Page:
Keelham Farmshop is definitely worth a look if you’re around Thornton or Skipton. They have a very good range of products ranging from locally produced fruit, veg and meat to beers and wines all at a reasonable price
I found the black pudding a bit denser with more body than it’s counterpart from the other side of the Pennines. I think this may be down to more oats and/or barley in the mix.
Many would argue that the best black pud comes from Bury in Lancashire or Stornoway but the Yorkshire stuff is still extremely good!
And, add salt, brown sugar and black pepper.
I use the calculator on the Local Food Heroes website.
The pork goes in to a ziplock freezer bag, rub the mix all around the meat then, just leave it for a week or so in the fridge, turning and rubbing the meat daily (….blimey, that sounds like a euphemism!)
After a week, rinse the bacon in cold water, dry with a paper towel then put it on a rack and leave it to dry in the fridge. After a couple of days, it’s ready to slice!
Wrapped in foil, it lasts a few weeks in the fridge but also freezes well.
I’ve failed in most things in life; becoming an airline pilot, a world class fencer, winning more than a tenner on the Lottery.
I’ve now lowered aspirations and aiming to produce the ‘ultimate black pudding’.
So far, my best attempt was using a mix ‘Black Pudding mix‘ from Tongmaster.
It’s a sort of beginners black pudding; add fat and hot water, mix, cook then hey presto a decent black pud.
There is some room for experimentation, firstly how to cook.
It’s possible to mix then put it all in a roasting dish and whack it in the oven at 160c for an hour. Casings are not required.
My preferred method is to stuff the mix in to casing (also available from Tongmaster/Amazon), tie both ends with butchers string to make a big waterproof ‘sausage’.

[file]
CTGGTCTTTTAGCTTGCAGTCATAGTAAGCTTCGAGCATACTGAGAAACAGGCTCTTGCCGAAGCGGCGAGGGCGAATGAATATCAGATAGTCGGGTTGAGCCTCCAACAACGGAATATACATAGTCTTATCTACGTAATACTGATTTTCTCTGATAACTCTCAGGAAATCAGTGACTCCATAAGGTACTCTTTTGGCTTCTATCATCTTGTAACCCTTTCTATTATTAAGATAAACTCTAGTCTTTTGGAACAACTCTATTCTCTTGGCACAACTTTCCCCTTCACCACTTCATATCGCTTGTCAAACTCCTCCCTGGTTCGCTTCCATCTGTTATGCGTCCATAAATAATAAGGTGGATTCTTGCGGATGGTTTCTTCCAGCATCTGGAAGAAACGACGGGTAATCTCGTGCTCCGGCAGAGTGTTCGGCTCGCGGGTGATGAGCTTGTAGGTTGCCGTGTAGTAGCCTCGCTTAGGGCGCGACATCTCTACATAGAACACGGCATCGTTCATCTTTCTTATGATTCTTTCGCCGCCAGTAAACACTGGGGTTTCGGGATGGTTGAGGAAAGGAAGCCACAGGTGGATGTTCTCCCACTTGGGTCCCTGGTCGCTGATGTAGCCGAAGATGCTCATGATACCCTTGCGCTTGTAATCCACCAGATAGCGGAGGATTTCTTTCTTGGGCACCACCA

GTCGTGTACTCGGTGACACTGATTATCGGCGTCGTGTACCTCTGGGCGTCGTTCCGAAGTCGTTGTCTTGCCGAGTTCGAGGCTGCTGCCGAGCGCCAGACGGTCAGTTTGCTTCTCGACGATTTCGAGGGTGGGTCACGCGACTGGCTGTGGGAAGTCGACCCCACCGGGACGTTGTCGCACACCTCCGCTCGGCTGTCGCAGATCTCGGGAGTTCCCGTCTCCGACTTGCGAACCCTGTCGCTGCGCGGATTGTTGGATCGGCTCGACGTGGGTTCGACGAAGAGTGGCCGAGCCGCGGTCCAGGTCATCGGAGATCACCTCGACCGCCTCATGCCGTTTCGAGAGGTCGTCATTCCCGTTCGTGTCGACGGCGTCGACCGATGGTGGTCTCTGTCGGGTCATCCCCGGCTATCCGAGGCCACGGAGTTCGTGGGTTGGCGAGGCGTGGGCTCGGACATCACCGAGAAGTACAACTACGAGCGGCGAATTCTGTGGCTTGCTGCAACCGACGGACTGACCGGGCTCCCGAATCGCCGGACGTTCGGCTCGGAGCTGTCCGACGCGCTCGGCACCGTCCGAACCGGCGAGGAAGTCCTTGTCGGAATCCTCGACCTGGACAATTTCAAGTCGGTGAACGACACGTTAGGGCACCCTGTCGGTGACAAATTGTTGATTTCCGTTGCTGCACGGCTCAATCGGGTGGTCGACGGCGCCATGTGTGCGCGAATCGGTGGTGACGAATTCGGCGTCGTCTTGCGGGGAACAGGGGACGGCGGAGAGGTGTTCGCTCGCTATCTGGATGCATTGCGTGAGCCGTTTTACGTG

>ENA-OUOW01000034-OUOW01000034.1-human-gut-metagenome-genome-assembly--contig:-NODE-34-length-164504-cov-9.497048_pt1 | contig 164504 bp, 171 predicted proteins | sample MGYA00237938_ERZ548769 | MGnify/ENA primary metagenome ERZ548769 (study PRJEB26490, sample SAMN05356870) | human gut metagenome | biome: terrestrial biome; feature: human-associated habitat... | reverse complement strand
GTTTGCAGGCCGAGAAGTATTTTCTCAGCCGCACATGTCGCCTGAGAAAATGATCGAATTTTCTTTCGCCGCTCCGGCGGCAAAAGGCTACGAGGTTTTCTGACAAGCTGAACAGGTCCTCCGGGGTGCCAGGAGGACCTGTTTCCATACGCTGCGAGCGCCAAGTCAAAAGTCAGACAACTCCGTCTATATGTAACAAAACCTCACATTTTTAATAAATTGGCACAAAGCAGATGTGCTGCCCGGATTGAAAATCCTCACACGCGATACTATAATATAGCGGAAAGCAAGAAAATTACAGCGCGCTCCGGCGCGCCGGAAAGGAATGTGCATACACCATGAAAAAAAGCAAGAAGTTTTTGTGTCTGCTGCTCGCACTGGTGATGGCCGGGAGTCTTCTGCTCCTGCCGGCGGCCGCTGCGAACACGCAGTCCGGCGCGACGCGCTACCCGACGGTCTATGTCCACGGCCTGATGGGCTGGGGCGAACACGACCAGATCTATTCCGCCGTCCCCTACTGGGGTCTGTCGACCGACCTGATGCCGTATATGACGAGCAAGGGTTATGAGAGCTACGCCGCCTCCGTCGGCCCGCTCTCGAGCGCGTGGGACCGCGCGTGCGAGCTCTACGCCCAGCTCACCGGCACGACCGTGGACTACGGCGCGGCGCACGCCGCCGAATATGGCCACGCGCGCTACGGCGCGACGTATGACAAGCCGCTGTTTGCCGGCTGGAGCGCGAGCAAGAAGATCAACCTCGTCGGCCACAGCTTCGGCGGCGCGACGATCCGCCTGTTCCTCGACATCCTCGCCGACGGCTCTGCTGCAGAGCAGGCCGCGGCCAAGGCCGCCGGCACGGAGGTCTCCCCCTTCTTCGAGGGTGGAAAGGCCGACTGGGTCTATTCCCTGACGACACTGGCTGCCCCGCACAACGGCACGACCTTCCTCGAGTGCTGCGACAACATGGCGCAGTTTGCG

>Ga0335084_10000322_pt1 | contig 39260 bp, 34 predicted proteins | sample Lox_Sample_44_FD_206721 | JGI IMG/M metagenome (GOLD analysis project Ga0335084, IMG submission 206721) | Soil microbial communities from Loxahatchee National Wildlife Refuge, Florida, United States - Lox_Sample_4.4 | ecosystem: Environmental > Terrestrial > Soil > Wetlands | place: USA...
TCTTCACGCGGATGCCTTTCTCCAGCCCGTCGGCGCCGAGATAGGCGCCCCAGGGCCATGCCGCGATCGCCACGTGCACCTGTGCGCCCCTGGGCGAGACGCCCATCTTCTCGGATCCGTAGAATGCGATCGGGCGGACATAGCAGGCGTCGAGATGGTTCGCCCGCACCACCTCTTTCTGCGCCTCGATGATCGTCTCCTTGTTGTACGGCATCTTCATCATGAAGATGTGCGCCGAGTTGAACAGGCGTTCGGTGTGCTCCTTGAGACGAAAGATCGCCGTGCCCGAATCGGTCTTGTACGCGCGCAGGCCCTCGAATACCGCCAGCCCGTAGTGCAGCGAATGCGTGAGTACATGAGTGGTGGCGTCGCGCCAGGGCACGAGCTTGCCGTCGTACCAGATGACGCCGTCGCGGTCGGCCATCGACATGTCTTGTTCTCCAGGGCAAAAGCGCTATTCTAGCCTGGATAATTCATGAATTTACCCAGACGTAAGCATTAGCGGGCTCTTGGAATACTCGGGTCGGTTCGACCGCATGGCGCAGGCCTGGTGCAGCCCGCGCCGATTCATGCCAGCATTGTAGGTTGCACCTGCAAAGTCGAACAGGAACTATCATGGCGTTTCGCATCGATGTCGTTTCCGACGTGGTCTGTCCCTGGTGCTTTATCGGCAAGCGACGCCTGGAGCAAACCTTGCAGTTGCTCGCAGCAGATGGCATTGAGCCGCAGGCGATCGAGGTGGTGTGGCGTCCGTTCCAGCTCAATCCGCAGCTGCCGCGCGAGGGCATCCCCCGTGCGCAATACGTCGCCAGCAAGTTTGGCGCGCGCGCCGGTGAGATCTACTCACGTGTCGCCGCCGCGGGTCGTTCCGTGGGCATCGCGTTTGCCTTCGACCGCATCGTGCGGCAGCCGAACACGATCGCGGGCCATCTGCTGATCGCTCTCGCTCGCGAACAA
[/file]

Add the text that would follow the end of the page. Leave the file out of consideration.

Simmer at a constant 80 degrees for 50-60 minutes.
I’ve also experimented with the types of fat.
I’ve tried trimming as much fat as possible off belly pork, this produces reasonable results.
Apparently Stornoway black pudding uses suet, I’ve only tried it the once and wasn’t too keen but will try it again at some point.
By far the best results come with back fat. I obtained this from my local butcher, however, as they produce their own sausages and black pudding they are a little reluctant to part with it. It cost as much gram for gram as their best sausages.
Take the weight of fat, divide by 3750 and multiply by 100. This will give percentage
So, for example, say, 400gm fat is being used.
400/3750 x 100 = 10.66
Now, find 10.66% of each other ingredient (results are rounded up to nearest gram)
hot water is 1750/100 x 10.66 = 187 grams
mix is 1500/100 x 10.66 = 160 grams
Chop/mince the fat so it’s in small pieces, the sort of size you’d expect to see in a shop bought pudding.
If using, add the oatmeal and spices
Add the dried blood mix then while mixing these together, add the hot water.
Continue to mix until it becomes what is best described as a ‘slury’
Cook using one of the methods described above.
My own mix
Having ‘mastered’ the kit, I moved on to producing my own mix and wasn’t too impressed with the results.
It is difficult to find recipes online. Not surprising really, blood isn’t readily available and in all honesty, most supermarkets sell decent black pudding.
I found a few recipes for the French Boudin noir. I’m sure that’s lovely but I want a proper British black pud.
Firstly, I didn’t have chance to get to the butchers so belly pork fat was used, unfortunately, poor quality supermarket belly pork.
It’s surprising the difference it makes to the finished product.
Secondly I was flying blind with regards the amounts.
I used the formula above but was unsure as to how much oatmeal to use (I used the stuff you find in the cereal aisle at the supermarket).
My total ‘mix’ had to come to 200g; 1g each of pepper, paprika, onion salt and mace (definitely needed more of all of these!) and 50g of oatmeal (too much) then the dried blood made up the rest.
Next time, more spice, less oatmeal and maybe soak the oatmeal first.
Still, you learn fro your mistakes.